THE “INSIDE LINE” ON WHAT’S HOT IN HOSPITALITY TECHNOLOGIES

In The Field with David Esseryk: How Technologies Fit Into The Hotel Environment

THE BENEFITS OF IOT (INTERNET OF THINGS) FOR THE HOSPITALITY INDUSTRY

IMPROVING CUSTOMER SATISFACTION
If we look at luxury cars today, many feature the ability to alter the environment based on who opens the driving door. The car will adjust the seats, automatically alter multimedia settings, temperature settings and other conditions, based on the driver,to delivertheultimate in personalised experience. The hospitality sector can leverage this type of approach by having smart heating systems and multimedia technology to tailor rooms based on the guest and what they have set in the past.

An example of this comes from Samsung’s LYNK Hospitality Management Solution (HMS), which provides a robust tool for automating guest rooms, controlled via in-room smart TVs. The system combines intelligent room management, energy management, in-room controls and content management services in one user-friendly platform. This ensures that the system can optimise each room for energy ef ciency, while also providing convenient entertainment options for guests, enhancing their overall experience.

IMPROVING BUSINESS EFFICIENCIES
Maintaining and reducing operational costs, while being environmentally conscious, has always been a focus for the hospitality industry. With often large properties to manage, ensuring that assets are managed properly and ef ciently, could save companies millions in costs.

INCORPORATING IOT AND SMART SENSORS AS PART OF YOUR OPERATIONS WILL DELIVER BUSINESS INTELLIGENCE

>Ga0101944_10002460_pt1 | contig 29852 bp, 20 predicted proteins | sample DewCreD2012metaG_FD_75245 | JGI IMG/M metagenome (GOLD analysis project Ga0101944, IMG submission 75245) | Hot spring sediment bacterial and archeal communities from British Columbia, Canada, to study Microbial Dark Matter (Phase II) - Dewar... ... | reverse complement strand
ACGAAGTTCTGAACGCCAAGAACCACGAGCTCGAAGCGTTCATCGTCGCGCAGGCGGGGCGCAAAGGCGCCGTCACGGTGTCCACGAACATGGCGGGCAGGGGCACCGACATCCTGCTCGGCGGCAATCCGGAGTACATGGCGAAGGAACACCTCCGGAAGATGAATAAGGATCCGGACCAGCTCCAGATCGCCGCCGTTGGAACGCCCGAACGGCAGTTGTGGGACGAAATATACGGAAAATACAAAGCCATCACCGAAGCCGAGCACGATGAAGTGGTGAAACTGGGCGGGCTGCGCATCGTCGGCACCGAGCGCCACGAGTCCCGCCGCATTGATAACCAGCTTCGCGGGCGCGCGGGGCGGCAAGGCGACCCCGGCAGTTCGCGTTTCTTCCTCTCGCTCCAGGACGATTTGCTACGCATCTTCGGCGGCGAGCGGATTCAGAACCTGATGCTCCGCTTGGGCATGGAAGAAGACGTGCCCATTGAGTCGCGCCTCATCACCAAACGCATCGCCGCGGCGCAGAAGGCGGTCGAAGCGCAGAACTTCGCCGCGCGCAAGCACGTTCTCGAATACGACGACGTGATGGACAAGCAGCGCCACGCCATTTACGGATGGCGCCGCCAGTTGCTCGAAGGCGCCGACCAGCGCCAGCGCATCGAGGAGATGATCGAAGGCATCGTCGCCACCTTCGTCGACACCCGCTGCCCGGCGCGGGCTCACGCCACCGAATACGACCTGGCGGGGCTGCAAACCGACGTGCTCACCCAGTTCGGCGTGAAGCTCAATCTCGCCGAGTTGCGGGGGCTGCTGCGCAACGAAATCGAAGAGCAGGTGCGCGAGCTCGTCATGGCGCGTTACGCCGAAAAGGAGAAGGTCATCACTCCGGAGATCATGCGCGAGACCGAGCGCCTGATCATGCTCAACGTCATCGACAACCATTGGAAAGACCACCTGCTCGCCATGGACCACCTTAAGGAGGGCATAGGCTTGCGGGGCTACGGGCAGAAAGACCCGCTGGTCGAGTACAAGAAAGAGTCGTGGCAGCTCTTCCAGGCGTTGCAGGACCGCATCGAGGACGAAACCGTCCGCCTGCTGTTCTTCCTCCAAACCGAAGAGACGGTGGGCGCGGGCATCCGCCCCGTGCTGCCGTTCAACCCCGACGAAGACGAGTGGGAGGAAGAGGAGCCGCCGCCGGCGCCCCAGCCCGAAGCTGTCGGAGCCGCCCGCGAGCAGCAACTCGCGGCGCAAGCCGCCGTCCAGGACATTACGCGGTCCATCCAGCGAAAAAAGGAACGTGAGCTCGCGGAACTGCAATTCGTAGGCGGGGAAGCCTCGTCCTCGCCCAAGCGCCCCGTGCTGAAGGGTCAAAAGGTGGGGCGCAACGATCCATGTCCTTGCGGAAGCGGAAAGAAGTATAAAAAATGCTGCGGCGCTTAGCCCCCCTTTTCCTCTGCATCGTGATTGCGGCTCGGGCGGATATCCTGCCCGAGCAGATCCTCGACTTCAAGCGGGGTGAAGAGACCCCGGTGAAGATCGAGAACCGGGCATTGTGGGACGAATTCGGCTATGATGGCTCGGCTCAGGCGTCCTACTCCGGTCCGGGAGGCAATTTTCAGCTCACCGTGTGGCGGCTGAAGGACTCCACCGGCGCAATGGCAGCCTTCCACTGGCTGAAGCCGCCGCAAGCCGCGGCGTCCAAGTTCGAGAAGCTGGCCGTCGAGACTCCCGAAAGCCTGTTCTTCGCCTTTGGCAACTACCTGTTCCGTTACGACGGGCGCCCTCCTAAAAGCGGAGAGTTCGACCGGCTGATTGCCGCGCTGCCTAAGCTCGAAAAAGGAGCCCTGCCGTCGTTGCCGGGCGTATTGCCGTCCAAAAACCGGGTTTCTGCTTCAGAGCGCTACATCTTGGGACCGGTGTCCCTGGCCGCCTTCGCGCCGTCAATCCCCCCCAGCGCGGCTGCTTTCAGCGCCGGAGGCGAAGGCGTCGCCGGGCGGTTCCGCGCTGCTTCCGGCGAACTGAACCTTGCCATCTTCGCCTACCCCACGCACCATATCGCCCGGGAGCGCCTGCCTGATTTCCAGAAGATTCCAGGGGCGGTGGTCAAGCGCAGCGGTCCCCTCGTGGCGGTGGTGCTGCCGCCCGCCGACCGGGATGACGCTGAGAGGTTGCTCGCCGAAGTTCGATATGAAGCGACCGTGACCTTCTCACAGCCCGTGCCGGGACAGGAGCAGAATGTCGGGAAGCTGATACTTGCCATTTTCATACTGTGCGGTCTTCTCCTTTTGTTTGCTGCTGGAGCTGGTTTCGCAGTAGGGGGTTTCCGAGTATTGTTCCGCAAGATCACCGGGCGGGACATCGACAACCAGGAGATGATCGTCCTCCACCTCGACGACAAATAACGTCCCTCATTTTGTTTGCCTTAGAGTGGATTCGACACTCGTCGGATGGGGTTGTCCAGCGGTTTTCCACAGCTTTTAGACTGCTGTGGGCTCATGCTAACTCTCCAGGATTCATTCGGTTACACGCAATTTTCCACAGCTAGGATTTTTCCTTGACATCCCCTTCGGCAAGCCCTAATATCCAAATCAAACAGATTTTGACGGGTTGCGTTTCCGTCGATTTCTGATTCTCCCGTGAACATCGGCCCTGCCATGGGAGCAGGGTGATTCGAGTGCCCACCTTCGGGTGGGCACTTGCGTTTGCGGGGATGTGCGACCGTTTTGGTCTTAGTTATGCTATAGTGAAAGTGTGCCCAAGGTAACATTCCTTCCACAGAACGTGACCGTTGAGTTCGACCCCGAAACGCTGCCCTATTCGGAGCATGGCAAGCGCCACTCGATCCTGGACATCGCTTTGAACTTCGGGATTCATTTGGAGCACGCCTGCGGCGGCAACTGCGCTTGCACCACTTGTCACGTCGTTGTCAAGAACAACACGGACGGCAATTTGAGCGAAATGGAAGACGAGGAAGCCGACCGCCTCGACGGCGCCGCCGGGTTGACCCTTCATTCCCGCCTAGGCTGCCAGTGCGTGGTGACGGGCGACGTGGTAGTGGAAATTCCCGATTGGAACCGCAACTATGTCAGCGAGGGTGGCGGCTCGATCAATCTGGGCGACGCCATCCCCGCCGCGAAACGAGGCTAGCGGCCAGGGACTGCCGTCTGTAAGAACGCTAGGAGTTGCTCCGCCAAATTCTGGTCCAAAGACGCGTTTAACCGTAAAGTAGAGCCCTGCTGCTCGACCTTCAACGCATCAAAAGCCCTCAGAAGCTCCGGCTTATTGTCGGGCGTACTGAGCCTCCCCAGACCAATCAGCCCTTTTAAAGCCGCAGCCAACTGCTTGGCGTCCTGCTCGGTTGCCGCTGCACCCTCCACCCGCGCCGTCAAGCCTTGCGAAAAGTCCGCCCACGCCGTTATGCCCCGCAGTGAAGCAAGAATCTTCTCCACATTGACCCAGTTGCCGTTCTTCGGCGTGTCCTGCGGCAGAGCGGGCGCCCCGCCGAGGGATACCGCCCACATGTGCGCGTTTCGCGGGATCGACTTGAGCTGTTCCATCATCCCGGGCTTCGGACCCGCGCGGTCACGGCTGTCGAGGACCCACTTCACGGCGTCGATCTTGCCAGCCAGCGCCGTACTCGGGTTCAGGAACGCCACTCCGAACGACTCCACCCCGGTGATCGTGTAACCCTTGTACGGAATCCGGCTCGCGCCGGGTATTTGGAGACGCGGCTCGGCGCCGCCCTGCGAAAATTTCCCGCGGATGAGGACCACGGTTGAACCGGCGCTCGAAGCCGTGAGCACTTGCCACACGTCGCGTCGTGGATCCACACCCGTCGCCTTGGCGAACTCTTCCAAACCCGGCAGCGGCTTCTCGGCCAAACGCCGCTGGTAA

By implementing smart sensors, hotel companies are able to more effectively manage energy usage and assets. For example, sensors can be used in guest rooms to measure natural light and therefore dim artificial lighting. Sensors can also be used to automatically notify maintenance when assets show distress.

Incorporating such IoT devices in guest rooms can save money by identifying maintenance issues before they become costly problems. For example, an overflowing bathtub and a burst water pipe can cause serious damage to the floor and ceiling, as well as render the room completely uninhabitable until the problem is fixed. By addressing maintenance issues early, the issue can be addressed promptly by maintenance staff, and the room will be available for guests with little, if any, delay.

Incorporating IoT and smart sensors as part of your operations will deliver business intelligence that can help to cut costs and improve customer service. However, with IoT still in its relative infancy, adequate security protocols have yet to be established. This means that devices are vulnerable to hackers until suitable measures can be implemented. Hospitality has the potential to be one of the early adopters of the Internet of Things, as it is already an industry that works closely with both people and technology. Through a closer understanding of your assets, operations and your customers, IoT provides access to analytics and a level of control to a hospitality environment, which was not available before.